What we know as bio-phsyical reality is our sensory experience fitted into the contexts, categories, and expectations that we create through our experiences and cultural education. Our sensory experience is inherently limited and our cognitions often limit it even further still. The implication of this is that there is potentially and even likely facets of the universe that we are epistemologically tone deaf to. Over the span of centuries and in every culture, entire races of odd people are said to dwell here past our normal sensory perception. It is likely the case we are not the sole intelligence of this world. As John Keel so eloquently put it, our Earth is a “haunted planet.” Perhaps it is the case that in some corners of the Earth there still lay the stirrings and whispers and glimmers of an ancient and nearly forgotten force. And perhaps sometimes these brushes with the specters of our haunted planet are so close that they pose a danger. It seems that sometimes in these corners, in a whisper and a glimmer, we are whisked off somewhere, not destined for return.

United Kingdom Snap Election June 8

Let’s make this a real snap election.
By snapping the United Kingdom apart.
Vote Scottish National Party.
Vote Sinn Féin.
Vote Plaid Cymru.
Vote Mebyon Kernow.
Hell, those are all lefty! Righties, worried we left you out?
Vote English Democrats!
Let’s use this election to fix the whole United Kingdom; by making it unwhole. English and Celtic identities should be what the people of the United Kingdom take pride in, not the lie of Britishness. Let’s make this election the one that makes everyone happy, the one that solidifies our many cultures into their own nations, and the one that succeeds Brexit in the future by giving true independence to the many cultures of the United Kingdom. Brexit may have been the United Kingdom’s independence day, but June 8 will be what allows Ireland to reunite and for England, Scotland, Wales, and Cornwall to have their own independence days. Now you just have to make independence happen! The door is open and we must vote in the best interests of our cultures and solidify our traditions, languages, and borders into their own separate nations. Good luck!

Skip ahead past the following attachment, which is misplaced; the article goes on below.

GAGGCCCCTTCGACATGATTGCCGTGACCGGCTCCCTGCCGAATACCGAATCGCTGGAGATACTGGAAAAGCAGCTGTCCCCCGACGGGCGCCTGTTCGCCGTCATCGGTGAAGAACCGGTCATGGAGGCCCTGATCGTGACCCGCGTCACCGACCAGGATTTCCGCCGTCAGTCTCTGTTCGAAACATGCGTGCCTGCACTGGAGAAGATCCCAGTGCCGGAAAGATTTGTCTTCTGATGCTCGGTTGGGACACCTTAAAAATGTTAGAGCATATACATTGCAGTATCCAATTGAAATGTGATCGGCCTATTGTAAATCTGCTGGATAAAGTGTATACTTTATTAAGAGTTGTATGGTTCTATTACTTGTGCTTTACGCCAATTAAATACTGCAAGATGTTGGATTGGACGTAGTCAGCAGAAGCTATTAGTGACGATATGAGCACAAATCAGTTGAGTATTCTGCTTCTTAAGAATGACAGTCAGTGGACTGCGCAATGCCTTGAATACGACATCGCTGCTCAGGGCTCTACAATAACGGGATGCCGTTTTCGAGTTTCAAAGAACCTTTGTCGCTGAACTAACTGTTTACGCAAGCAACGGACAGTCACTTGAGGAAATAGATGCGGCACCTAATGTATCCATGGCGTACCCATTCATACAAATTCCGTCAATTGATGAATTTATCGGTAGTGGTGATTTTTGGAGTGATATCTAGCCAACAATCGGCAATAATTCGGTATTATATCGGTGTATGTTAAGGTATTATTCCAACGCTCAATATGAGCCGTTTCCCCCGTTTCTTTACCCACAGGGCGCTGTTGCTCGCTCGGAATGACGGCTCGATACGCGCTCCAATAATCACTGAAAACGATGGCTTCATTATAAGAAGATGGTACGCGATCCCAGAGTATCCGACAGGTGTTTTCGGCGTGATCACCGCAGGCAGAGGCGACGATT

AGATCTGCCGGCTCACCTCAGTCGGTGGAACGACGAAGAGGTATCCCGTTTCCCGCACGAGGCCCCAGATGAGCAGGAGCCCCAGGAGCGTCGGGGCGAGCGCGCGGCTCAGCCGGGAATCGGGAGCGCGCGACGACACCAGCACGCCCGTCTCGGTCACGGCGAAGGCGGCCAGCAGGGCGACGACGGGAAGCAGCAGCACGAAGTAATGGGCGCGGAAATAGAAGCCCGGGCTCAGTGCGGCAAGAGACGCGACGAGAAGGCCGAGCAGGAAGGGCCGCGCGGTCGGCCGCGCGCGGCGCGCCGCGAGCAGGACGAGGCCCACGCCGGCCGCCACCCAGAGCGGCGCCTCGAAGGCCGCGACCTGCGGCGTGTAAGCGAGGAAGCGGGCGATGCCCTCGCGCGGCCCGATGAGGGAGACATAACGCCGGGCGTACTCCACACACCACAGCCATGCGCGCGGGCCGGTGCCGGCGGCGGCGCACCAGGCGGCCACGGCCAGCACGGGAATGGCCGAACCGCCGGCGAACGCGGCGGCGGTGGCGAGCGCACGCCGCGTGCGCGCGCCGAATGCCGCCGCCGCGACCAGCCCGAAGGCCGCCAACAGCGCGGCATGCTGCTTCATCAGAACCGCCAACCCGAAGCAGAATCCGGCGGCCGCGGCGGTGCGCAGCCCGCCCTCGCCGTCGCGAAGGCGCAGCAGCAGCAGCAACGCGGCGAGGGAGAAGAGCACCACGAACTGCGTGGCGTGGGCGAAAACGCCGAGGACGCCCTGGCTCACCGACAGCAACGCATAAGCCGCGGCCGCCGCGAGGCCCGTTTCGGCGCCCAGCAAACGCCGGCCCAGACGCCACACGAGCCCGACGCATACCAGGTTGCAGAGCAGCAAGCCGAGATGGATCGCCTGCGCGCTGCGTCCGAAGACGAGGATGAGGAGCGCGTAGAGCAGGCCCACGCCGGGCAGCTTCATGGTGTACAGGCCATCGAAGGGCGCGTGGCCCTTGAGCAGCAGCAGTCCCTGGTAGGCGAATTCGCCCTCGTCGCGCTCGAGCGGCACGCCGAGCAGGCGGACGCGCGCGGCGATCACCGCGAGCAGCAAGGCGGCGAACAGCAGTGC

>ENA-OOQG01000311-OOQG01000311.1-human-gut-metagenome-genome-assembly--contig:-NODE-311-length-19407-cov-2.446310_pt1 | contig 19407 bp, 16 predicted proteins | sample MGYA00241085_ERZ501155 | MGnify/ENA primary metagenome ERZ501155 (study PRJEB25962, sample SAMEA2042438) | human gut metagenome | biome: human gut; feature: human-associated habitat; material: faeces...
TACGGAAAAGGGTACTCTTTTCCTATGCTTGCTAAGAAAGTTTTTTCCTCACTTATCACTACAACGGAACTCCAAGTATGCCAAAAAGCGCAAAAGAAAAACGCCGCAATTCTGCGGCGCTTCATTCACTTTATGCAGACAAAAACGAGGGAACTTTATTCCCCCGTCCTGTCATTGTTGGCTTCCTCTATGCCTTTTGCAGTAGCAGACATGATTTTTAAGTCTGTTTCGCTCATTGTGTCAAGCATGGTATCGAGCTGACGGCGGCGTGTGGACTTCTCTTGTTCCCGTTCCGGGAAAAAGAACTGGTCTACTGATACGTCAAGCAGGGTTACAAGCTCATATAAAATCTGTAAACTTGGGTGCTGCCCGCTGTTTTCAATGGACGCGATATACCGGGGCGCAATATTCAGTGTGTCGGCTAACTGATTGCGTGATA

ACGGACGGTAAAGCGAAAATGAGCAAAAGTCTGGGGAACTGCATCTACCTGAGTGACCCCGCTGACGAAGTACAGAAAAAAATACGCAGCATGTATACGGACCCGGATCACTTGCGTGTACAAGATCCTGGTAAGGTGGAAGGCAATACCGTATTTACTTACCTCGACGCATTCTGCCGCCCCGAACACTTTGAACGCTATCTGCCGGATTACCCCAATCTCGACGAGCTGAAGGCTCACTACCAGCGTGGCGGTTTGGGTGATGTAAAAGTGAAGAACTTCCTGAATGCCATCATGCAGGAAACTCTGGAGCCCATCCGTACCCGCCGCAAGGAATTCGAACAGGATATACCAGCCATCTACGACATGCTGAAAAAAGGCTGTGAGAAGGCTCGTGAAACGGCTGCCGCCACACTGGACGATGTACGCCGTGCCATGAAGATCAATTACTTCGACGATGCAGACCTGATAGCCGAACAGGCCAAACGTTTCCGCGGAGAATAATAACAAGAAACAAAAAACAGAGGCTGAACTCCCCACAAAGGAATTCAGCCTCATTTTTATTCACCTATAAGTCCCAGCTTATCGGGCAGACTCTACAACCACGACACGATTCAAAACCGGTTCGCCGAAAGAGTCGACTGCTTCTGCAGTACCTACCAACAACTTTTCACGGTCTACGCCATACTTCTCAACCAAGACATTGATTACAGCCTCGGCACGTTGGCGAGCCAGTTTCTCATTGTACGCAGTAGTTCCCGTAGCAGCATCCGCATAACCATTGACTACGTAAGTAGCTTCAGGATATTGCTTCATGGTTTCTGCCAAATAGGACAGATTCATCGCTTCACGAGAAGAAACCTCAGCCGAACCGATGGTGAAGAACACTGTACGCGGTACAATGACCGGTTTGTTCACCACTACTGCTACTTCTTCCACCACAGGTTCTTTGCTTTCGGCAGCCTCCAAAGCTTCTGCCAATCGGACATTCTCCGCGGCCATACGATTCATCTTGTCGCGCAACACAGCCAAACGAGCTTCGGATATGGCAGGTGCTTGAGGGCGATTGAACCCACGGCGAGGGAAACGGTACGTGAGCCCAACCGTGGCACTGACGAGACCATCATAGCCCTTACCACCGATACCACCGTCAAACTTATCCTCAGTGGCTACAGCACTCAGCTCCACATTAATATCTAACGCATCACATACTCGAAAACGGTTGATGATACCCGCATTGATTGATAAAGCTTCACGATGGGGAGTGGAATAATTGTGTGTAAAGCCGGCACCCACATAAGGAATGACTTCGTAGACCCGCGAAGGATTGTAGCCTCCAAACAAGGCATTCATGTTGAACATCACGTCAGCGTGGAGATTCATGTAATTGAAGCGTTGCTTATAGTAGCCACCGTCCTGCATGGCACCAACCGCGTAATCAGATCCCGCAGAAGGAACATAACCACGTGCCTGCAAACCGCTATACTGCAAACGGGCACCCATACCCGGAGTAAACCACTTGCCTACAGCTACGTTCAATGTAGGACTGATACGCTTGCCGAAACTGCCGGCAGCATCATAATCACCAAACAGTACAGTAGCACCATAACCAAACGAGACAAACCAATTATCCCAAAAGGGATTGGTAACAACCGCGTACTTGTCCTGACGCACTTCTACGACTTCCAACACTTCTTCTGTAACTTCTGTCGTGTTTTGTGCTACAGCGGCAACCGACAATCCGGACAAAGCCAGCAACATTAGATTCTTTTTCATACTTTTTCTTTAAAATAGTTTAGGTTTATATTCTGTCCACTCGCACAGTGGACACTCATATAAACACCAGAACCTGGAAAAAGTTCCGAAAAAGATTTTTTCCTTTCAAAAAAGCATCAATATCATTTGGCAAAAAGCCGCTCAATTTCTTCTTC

anonymous asked:

But isn't ethnicity different to race tho? (sorry for using the word, I don't know how else to phrase it, I promise I won't send another ask about this.) I thought ethnicity was like anglo-saxon, celtic, slavic etc? Or am I mistaken? What would those be called?

nah it’s okay I don’t mind if it’s because you don’t know it xD sooo, again.

in europe RACE as a concept is frowned upon because ‘different races exist and they’re different and one is superior to the other’ is basically what nazists used to say and what racial laws were about. like, the idea was that slavic/polish/jewish/black/romani/ETCETERA people were a different race than aryan/german/whatever so they were inferior so they had to be annihilated and that’s how we ended up with concentration camps and millions of dead people in the name of race purity.

therefore, after WWII, in general people tend to think of humans as one race, where EVERYONE is the same, and then within that race there are different ethnicities ie anglo-saxon, black african, japanese and whatever. at times they coincide with the nationality (ie japanese is a nationality and an ethnicity), sometimes they don’t (italians are a nationality but not an ethnicity, we’re… white mediterraneans/caucasians [I KNOW IT’S NOT THE BEST WAY TO DEFINE IT BUT IT’S HOW IT GETS TAUGHT HERE DON’T GO AT IT LIKE CAUCASIANS ARE ONLY PEOPLE WHO LIVE ON THE CAUCASUS I ALREADY HAD THIS DISCUSSION ONCE]). but no one thinks in *race* terms unless they’re right wingers who are also openly racist, because the moment someone says that idk someone black is a different race everyone goes like AH SHIT HERE IS THE NEONAZI WHO ACTUALLY BELIEVES RACES EXISTS.